Weather advice: Motorists warned to be careful

PUBLISHED: 12:06 21 December 2009 | UPDATED: 00:42 16 June 2010

SAFETY experts have called on motorists to take more care to avoid being one of thousands of accidents this week that will clog the roads, create holiday misery and cost billions in lost productivity and extra insurance claims.

SAFETY experts have called on motorists to take more care to avoid being one of thousands of accidents this week that will clog the roads, create holiday misery and cost billions in lost productivity and extra insurance claims.

This weekend the number of motorists on the roads will increase as people start to head around the country at the start of the Christmas holidays. Accidents are set to rise as people struggle to know how to drive in difficult conditions.

Drivers are having to cope with any combination of deep snow, ice, localized flooding and excessive surface water.

As result of the poor driving by many and the impaired performance of conventional tyres at lower temperatures tens of thousands are heading for a prang or more serious collision.

Guy Frobisher, head of road safety for Continental said: "Every winter we have problems because motorists are poorly equipped to cope. First many of us still refuse to slow down and a leave greater distance to the vehicle in front.

"We have a mix of snow, ice and excess water and all of these conditions combined with low temperatures will reduce the performance of conventional tyres and create the misery of an accident that could be avoided".

The number of road accidents is six times higher in winter than the rest of the year as a result of road conditions and plummeting temperatures.

Drivers are being urged to make the switch to cold weather tyres as in other parts in Europe.

"If UK road users were on cold weather tyres we would not have seen as many problems as we have had with the enormous cost to the economy that represents.

"Much of our road network is at capacity so any disruption has a disproportionate effect and means the kind of chaos we are seeing now".

Across Europe drivers will switch to cold weather tyres to combat the combination of poor conditions and freezing temperatures.

The rubber compound in cold weather tyres is designed to perform better below seven degrees Celsius.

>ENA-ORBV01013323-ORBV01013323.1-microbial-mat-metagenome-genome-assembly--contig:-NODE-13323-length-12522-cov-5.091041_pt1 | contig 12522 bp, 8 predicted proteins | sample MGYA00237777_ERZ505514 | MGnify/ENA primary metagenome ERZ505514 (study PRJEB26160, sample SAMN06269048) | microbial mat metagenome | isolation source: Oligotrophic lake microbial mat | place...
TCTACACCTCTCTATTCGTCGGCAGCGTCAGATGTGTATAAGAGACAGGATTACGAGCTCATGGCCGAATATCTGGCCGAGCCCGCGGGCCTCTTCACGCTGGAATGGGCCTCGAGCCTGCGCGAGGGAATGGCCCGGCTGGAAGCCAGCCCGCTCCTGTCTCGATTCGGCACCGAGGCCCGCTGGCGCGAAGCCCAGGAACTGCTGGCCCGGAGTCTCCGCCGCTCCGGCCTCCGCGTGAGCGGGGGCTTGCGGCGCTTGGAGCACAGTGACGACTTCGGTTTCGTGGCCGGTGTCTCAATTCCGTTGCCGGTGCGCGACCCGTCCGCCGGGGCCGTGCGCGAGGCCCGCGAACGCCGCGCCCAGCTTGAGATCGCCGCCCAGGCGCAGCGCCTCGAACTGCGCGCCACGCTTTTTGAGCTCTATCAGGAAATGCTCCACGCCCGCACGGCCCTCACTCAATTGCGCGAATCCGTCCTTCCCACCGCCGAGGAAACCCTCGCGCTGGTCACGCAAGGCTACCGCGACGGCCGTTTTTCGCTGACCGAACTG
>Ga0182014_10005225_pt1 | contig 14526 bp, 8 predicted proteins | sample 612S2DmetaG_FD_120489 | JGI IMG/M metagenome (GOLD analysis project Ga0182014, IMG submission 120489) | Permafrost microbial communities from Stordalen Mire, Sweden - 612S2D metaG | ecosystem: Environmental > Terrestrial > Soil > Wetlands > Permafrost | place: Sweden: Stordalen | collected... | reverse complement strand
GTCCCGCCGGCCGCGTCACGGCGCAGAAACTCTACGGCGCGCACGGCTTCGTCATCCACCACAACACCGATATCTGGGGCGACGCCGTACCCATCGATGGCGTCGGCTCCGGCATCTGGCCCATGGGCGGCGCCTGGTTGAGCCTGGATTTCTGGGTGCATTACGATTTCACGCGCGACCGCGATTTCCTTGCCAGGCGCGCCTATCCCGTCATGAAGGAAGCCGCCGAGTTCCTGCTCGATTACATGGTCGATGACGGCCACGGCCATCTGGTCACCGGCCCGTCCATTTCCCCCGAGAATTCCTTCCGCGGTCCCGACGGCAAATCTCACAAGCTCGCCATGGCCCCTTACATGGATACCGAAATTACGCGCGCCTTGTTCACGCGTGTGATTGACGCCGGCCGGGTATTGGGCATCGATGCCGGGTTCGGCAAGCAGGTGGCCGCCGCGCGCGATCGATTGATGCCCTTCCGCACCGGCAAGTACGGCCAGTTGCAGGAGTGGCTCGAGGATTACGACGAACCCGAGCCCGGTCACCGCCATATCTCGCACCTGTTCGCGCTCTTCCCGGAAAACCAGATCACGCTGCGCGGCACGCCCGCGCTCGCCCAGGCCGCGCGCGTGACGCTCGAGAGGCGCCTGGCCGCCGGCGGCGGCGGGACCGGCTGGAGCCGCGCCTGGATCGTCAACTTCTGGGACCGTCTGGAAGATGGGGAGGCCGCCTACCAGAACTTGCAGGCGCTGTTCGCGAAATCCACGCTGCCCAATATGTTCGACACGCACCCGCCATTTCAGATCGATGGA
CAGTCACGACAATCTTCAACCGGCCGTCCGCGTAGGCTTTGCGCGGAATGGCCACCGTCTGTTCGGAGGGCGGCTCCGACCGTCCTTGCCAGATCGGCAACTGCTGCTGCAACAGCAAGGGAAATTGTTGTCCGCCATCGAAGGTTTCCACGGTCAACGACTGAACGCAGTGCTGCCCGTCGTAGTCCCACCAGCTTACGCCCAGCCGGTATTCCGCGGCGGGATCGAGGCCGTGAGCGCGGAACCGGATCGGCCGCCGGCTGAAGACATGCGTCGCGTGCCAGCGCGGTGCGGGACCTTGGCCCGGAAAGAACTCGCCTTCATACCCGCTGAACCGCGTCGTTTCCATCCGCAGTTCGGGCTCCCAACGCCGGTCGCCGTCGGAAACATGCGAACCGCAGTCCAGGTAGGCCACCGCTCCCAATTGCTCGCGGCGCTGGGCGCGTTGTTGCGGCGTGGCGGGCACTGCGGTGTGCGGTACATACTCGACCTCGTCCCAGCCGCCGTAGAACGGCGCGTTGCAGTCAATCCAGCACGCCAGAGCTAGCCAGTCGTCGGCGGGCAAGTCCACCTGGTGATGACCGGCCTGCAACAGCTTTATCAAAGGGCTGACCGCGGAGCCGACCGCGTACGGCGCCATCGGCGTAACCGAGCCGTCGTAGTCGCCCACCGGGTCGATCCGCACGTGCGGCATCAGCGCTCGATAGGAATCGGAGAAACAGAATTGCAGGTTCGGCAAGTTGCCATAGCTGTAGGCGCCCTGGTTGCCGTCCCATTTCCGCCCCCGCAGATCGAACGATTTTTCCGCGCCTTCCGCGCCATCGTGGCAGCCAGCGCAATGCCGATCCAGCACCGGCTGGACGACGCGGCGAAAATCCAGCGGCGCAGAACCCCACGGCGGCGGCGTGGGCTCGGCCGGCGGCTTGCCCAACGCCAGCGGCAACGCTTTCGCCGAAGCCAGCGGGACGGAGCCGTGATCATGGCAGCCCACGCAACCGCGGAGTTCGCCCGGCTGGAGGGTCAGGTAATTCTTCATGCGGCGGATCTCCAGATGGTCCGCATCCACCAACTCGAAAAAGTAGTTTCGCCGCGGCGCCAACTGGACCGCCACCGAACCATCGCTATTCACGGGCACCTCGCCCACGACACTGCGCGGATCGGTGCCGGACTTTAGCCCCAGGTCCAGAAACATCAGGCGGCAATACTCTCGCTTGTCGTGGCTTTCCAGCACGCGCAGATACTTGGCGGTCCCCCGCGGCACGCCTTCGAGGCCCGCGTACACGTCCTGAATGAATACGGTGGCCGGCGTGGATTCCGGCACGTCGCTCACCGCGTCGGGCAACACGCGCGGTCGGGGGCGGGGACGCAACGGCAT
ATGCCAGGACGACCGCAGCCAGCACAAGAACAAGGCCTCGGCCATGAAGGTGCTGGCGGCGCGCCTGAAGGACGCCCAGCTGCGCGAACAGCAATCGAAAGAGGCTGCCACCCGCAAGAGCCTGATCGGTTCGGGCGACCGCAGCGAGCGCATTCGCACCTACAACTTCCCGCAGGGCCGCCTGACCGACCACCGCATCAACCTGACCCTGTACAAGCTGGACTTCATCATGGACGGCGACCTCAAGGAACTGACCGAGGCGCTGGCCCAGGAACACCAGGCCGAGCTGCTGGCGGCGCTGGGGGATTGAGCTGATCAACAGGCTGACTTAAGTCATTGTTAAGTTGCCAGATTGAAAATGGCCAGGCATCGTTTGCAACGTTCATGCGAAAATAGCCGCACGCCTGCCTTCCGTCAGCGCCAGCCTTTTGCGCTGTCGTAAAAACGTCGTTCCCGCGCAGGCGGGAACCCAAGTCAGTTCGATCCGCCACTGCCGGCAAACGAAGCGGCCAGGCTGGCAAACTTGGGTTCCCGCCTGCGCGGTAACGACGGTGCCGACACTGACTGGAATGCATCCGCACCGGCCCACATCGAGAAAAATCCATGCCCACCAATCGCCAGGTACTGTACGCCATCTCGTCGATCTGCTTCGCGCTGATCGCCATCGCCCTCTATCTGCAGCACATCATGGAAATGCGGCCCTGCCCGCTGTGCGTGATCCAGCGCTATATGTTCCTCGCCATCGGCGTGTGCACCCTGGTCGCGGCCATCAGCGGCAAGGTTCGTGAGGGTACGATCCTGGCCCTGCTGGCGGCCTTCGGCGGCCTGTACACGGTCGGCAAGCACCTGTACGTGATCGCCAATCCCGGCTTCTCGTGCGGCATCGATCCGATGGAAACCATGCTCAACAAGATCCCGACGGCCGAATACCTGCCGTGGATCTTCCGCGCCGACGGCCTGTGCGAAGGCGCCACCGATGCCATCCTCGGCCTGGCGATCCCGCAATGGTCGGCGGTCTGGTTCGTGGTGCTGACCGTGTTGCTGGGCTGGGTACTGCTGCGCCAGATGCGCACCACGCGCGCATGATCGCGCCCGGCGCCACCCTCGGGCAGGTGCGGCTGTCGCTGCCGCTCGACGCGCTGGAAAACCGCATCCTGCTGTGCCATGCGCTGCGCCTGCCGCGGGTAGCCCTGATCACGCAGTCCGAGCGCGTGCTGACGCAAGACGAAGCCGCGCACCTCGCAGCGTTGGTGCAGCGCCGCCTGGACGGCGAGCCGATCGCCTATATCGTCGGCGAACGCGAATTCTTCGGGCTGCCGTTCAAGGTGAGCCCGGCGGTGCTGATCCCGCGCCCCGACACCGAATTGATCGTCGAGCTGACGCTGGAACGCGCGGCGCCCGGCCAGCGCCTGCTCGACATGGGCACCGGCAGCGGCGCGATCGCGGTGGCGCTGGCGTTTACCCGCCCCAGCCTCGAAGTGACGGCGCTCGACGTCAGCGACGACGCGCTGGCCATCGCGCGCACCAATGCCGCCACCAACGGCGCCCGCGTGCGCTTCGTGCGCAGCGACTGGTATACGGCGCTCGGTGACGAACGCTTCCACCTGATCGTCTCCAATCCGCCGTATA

Tyres remain supple thanks to a softer and cold-resistant rubber compound. The special tread pattern also adds to reduce the braking distance.

At just 20 mph on an icy road a car with conventional tyres will come to a standstill after 68 metres, some 11 metres - or over two car lengths - more than a car fitted with cold weather tyres.

Even as snow and ice melts road users will face problems and the risk of aquaplaning.

At 62 mph on a wet road with temperatures below seven degrees Celsius the stopping distance on conventional tyres is five metres more than with cold weather tyres fitted - more than the length of a car and potentially the difference between stopping safely or an accident.

Continental also recommend the following checklist:

* Visibility is vital. Keep your windscreen and windows clear

* Check your lights are clean and working

* Reduce your speed on slippery surfaces and avoid harsh braking or acceleration

* At low speeds use second rather than first gear to avoid starting to spin the wheels and gently apply and lift the clutch to allow safer engine braking without the need to step on the brakes

* Increase the distance between you and the vehicle in front - in rain, ice and snow leave enough space to stop safely

* Allow up to ten times the normal braking distance, especially on motorways

For more information and guidance visit www.tyresforlife.co.uk.


If you value what this story gives you, please consider supporting the Midweek Herald. Click the link in the orange box above for details.

Become a supporter

This newspaper has been a central part of community life for many years. Our industry faces testing times, which is why we're asking for your support. Every contribution will help us continue to produce local journalism that makes a measurable difference to our community.

Latest from the Midweek Herald